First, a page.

I am back from Vienna, finally. Almost everything went wrong on Tuesday. First, the website gave me the wrong train information, so instead of the train going to Nürnberg, it was going to Frankfurt, and Nürnberg was not listed as a stop. So Mary, Missie and I hop on a train to Salzburg, hoping that there would be a train that would take us to either München (Munich) or Nürnberg.
In Salzburg, there was a train to München, which we barely made. Our next step in our plan of action was to try catching a train in München to Berlin, with a stop in Wittenberg. Not too much to hope for, right? Well, apparently that wasn’t the case. There were only a few trains to Berlin, and none stopped in Wittenberg. However, we came across a train to Berlin, which was stopping in Bitterfeld, which isn’t far from Wittenberg, and there are always trains going from Bitterfeld to Wittenberg. Good plan, right? I thought so, too. So we caught that train with a plan in our heads and chocolate in our pockets.
So after sitting on a train after six hours, we finally arrive to Bitterfeld. Missie, Mary and I rush to the door, which turned out to be the emergency exit. We go into the next car, which was a dining area then a WC area, with people staring at us. We heard the whistle—and the slam of the door. Missie tried pushing the green button to open the door, but we were stuck inside the train at the stop we needed.
The agitating thing was the train stayed stationary for another two minutes. We couldn’t get off, but the train wasn’t moving! With a jolt, the train moved, ultimately taking us to Berlin, due north of our final destination.
We wobbled back into our compartment, with lots of stares, of course. Missie and I stopped at our old seat, across from a very nice, Russian, young woman, telling her, with sad faces, that we didn’t get off in time. The conductor noticed us, and he typed in our destination: Lutherstadt Wittenberg, and he showed us where to get off (South Berlin) and what platform and train to take to get to Wittenberg. I wanted to hug him.
The next time our train stopped, Mary, Missie and I were ready. We overdramatically jumped off the train and ran to our platform. Needless to say, we successfully caught the train to Wittenberg.
All I can say is: Thank God for my Eurail pass, otherwise I would had to pay for all of those trains, leaving me poorer than I already am.
Anyway, let’s backtrack to Vienna. Wonderful, wonderful Vienna! I left you after my day trip to Salzburg, so I have Saturday, Sunday and Monday to cover. Don’t worry—there will be pictures. I plan on posting pictures as my next blog entry.
We walked around the city. Caitlin, Missie and I were going to a Night at the Museums, where, for the price of 11 Euro, one could visit 660 museums from 6PM-1AM. We ended up going to the Belvidere palaces, though the oberes one was sold out for the evening for a fancy dinner party (how one can make that much money, I have no idea). So we walked through the garden connecting the two palaces (absolutely gorgeous). The unteres Belvidere was quite fancy, and it was fun exploring the palace.
Then we made our way to Das Haus der Musik. It was so cool! There was the usual musical history aspect of it (I, personally, gained a good insight on the daily life of Haydn), and then there was an interactive sound floor, which was pretty neat. I had already learned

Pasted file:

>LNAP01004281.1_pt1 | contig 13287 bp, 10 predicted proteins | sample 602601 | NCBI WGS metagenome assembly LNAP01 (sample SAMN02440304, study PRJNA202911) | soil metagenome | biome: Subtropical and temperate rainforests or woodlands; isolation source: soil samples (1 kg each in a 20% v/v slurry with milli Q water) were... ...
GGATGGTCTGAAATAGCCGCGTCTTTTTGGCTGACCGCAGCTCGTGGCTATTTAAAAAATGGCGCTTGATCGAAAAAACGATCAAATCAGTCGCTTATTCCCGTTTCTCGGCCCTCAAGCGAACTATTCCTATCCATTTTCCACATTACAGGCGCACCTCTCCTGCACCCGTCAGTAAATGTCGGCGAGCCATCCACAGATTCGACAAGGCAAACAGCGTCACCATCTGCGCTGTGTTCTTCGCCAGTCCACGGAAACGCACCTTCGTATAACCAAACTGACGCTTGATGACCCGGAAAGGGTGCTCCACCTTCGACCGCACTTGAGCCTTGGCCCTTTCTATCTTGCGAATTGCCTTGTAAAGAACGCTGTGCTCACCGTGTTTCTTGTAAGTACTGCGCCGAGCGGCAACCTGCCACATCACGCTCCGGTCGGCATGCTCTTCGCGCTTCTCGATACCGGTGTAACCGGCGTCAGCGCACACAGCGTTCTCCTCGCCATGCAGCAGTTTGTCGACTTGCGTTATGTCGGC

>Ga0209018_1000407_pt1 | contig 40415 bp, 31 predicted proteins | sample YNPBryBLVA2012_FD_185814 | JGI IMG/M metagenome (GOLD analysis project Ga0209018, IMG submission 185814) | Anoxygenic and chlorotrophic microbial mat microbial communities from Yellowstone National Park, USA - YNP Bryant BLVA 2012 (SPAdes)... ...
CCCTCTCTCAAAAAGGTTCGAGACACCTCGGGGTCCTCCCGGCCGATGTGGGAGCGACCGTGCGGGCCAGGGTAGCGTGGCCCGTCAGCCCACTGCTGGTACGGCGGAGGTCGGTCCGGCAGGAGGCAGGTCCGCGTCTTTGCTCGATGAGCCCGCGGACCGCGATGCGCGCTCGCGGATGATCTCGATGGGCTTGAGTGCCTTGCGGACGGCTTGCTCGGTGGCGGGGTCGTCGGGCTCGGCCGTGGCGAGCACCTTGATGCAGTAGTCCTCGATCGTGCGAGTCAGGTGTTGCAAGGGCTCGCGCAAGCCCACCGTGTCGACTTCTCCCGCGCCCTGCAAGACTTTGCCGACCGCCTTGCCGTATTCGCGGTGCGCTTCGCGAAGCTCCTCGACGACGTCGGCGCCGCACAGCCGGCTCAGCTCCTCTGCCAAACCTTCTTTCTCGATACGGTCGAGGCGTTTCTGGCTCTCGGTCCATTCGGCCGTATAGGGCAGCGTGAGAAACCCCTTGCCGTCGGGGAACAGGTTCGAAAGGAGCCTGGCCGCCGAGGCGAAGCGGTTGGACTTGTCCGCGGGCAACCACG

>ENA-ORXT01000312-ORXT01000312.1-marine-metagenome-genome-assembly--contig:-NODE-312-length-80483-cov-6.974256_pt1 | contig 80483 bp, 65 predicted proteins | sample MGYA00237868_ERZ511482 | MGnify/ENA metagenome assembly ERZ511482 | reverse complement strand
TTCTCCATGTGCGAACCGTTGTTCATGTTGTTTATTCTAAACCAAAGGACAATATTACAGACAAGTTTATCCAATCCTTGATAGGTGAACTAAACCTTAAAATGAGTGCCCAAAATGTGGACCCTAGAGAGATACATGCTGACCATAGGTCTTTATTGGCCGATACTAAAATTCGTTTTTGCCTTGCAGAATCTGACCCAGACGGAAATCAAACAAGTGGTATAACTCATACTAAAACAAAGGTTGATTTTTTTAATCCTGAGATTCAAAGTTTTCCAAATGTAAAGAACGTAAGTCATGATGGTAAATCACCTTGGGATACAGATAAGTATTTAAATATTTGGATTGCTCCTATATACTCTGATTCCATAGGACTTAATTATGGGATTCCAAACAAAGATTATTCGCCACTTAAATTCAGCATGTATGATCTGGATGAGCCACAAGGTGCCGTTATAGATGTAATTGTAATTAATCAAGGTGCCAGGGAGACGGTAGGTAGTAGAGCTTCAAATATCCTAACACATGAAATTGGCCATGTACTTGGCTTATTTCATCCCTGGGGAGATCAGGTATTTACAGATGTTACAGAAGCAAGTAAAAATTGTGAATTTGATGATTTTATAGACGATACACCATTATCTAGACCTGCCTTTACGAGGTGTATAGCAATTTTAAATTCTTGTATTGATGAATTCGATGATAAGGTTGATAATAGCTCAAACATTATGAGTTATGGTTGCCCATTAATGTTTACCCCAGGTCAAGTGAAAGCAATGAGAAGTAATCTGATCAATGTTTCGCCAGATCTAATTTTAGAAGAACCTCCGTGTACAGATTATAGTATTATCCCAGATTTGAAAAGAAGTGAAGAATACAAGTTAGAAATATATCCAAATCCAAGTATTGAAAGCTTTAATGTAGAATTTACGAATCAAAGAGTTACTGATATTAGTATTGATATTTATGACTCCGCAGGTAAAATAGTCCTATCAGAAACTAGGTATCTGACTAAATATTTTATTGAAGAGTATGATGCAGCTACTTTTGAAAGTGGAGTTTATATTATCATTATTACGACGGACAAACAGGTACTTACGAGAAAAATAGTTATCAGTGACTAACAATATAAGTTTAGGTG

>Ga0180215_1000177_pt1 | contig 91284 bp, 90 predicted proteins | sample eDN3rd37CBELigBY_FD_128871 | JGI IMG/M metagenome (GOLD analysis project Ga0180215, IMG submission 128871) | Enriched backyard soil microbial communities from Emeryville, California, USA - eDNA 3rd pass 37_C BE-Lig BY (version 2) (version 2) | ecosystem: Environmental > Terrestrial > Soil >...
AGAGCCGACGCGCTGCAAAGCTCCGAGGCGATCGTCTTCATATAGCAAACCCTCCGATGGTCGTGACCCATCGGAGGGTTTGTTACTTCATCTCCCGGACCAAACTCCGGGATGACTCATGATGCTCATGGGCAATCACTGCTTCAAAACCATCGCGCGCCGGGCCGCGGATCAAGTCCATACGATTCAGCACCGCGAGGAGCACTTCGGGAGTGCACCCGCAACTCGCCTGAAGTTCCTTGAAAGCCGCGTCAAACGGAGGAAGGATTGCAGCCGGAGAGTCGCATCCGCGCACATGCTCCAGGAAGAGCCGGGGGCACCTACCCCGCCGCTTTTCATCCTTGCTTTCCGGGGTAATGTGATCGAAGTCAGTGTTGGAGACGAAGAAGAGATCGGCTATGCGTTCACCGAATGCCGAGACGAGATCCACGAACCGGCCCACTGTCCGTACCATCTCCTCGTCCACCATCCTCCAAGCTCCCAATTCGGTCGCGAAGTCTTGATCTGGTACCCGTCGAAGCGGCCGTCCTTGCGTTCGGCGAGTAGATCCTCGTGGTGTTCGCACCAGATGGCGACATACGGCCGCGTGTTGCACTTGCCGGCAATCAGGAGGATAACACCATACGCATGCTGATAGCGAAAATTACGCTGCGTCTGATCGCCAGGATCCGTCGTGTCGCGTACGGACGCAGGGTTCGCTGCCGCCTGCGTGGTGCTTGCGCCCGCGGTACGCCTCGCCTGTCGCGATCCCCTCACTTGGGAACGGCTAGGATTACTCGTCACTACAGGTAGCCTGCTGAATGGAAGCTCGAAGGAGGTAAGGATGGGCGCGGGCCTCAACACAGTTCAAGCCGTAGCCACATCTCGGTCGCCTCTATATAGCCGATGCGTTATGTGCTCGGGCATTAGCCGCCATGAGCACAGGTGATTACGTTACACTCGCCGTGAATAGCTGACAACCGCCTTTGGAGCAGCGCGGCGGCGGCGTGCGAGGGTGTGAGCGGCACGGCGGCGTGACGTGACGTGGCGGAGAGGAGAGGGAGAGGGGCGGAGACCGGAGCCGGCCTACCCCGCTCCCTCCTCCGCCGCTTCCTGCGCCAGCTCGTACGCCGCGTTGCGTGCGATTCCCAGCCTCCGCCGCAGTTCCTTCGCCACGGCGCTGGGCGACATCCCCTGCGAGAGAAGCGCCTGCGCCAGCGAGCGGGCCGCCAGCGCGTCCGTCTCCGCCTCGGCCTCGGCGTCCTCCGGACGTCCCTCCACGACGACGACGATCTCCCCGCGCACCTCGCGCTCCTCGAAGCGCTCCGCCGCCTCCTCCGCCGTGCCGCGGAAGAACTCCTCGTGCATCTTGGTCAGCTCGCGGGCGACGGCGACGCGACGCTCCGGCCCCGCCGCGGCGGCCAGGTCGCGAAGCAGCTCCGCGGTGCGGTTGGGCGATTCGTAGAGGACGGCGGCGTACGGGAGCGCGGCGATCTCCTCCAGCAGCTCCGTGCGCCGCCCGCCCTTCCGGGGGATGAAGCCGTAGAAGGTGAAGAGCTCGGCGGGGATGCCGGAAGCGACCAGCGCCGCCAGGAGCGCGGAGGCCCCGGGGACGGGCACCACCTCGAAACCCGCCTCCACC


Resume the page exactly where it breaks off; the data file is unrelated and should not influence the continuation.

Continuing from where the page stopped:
some of those things before, but not in such a fun environment!
Caitlin, Missie and I paid a visit to the Schӧnbrunn Palace, which, of course, was extravagant. The inside trek was really neat. We all had audio tours to guide us through the rooms, though we didn’t get to any all of them, considering we are but almost penniless college students, and we’re saving money where it counts (but still, it was fun)
The garden of this palace, however, is amazing. And that’s an understatement. It has a zoo, a maze, sculptures, fountains, ponds, flowers, monuments, etc. It was so neat, that we came back Monday to explore what we couldn’t on Sunday (though, the maze and the zoo cost money to get in, so we skipped those parts).
That night, we all went to this one mountain outside of Vienna. I have forgotten the name, but there’s, as a website said and bolded, a rather unattractive platform where one could see the entire city. There were some walking trails as well, which we explored. It was so cool to see the sun go down over Vienna. I mean, it happens every day, but seeing lights go on throughout a city is simple, yet wonderful.
As I just said, we went back to the Schӧnbrunn Palace garden. We went onto the top of the hill and looked at the breathtaking view of the city.
And that evening was my favorite part of Vienna. After we had ourselves a nice German/Austrian dinner, we saw the operetta Die Fledermaus in the Volksoper. It’s funny, clever and catchy. When I was a freshman in high school, my choir director Mr. Green took his choirs to go see it. I was fortunate enough to go. It was my first ever opera and I loved every second of it. I was pleased to be able to see Die Fledermaus again. The others seemed to enjoy it, even if operas or that genre of music wasn’t exactly their forte (no pun intended, thuogh I am thoroughly amused).
I still can’t get over seeing Die Fledermaus. It was definitely one of my favorite outings.
Oh, and to end the night, a random, Asian man walked into our hostel room (since a few of us left the door open to hang out in the lobby area to get better Internet connection), and mumbled something in broken English about showering.
Long story short, he walked into our bathroom and used our shower. A couple of us were freaking out, but I shrugged it off. Poor guy. If he was that desperate to use some strangers’ shower, then I say let him use it.